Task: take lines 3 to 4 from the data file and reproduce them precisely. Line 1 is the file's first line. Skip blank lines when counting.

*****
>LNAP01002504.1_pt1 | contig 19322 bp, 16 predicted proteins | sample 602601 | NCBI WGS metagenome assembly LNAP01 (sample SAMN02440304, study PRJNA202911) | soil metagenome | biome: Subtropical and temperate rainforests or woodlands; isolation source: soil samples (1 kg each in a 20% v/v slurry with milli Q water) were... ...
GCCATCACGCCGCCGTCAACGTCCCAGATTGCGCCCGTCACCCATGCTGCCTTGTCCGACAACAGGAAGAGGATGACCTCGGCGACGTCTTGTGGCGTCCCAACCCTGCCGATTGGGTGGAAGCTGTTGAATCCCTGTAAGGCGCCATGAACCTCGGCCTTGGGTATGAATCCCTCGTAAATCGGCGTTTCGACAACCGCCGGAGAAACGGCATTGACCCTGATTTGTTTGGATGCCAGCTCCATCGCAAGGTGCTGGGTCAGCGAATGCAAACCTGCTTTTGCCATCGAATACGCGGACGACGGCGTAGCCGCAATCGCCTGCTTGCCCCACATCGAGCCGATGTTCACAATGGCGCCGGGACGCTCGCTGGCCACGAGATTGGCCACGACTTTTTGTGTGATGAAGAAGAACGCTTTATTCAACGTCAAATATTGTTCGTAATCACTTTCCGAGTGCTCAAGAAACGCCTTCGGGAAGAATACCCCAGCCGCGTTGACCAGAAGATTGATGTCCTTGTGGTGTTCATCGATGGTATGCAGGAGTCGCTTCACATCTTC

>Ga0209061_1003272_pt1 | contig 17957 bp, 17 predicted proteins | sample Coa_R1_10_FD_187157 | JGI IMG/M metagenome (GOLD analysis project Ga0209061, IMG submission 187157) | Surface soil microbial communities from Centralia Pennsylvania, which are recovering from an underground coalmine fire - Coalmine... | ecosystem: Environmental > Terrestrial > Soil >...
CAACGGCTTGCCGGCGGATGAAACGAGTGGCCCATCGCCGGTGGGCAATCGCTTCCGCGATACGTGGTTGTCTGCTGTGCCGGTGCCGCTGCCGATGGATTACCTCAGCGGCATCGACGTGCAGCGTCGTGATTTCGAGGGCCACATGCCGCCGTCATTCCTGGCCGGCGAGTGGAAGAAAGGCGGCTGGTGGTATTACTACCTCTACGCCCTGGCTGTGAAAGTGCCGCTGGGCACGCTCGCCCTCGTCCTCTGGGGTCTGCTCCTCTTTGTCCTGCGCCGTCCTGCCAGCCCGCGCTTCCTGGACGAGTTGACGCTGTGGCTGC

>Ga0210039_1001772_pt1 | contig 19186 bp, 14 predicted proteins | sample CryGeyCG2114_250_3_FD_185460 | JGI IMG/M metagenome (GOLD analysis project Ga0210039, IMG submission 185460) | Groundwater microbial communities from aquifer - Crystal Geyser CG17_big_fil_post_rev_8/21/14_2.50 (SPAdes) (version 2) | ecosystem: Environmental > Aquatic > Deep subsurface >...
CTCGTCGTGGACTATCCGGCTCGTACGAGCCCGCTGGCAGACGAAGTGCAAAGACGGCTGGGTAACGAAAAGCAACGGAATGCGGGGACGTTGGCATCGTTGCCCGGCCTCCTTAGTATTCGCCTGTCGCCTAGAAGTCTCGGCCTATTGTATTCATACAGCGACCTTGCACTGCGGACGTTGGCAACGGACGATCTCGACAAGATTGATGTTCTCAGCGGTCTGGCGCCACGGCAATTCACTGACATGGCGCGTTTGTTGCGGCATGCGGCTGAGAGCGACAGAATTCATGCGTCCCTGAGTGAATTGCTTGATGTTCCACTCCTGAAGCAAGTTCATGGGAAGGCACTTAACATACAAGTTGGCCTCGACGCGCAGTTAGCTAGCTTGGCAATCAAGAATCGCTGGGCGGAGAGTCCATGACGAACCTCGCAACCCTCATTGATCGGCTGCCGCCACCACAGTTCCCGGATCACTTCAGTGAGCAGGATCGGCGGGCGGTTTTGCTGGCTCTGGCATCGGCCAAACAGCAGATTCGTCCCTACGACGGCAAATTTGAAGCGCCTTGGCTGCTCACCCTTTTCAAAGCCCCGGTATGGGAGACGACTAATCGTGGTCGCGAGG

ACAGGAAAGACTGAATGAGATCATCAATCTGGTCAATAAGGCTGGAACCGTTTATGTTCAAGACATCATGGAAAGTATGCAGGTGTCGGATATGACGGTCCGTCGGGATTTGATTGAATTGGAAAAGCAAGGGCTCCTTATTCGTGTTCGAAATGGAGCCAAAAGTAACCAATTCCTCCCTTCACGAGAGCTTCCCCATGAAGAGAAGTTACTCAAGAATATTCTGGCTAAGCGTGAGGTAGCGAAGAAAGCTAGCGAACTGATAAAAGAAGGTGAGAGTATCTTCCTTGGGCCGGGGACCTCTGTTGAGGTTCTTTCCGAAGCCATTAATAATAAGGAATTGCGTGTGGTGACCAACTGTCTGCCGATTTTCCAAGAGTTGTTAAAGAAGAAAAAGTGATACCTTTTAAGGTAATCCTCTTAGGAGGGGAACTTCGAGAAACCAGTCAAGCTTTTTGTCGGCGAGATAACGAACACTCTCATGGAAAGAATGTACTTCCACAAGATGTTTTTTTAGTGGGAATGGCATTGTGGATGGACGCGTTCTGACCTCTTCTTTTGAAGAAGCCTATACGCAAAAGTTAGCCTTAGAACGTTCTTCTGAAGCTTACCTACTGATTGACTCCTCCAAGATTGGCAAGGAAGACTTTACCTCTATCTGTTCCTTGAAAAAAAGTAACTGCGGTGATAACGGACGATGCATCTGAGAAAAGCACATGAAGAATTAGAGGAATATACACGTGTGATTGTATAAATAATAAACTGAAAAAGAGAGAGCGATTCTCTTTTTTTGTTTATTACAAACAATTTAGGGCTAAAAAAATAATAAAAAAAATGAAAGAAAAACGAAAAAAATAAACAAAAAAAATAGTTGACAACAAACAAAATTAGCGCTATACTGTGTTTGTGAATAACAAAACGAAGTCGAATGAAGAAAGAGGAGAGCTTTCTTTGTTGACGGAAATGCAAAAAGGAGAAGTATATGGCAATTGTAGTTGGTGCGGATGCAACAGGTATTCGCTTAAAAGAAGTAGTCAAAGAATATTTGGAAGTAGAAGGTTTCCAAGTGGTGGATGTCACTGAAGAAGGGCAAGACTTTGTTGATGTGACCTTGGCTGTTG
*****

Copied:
>Ga0209061_1003272_pt1 | contig 17957 bp, 17 predicted proteins | sample Coa_R1_10_FD_187157 | JGI IMG/M metagenome (GOLD analysis project Ga0209061, IMG submission 187157) | Surface soil microbial communities from Centralia Pennsylvania, which are recovering from an underground coalmine fire - Coalmine... | ecosystem: Environmental > Terrestrial > Soil >...
CAACGGCTTGCCGGCGGATGAAACGAGTGGCCCATCGCCGGTGGGCAATCGCTTCCGCGATACGTGGTTGTCTGCTGTGCCGGTGCCGCTGCCGATGGATTACCTCAGCGGCATCGACGTGCAGCGTCGTGATTTCGAGGGCCACATGCCGCCGTCATTCCTGGCCGGCGAGTGGAAGAAAGGCGGCTGGTGGTATTACTACCTCTACGCCCTGGCTGTGAAAGTGCCGCTGGGCACGCTCGCCCTCGTCCTCTGGGGTCTGCTCCTCTTTGTCCTGCGCCGTCCTGCCAGCCCGCGCTTCCTGGACGAGTTGACGCTGTGGCTGC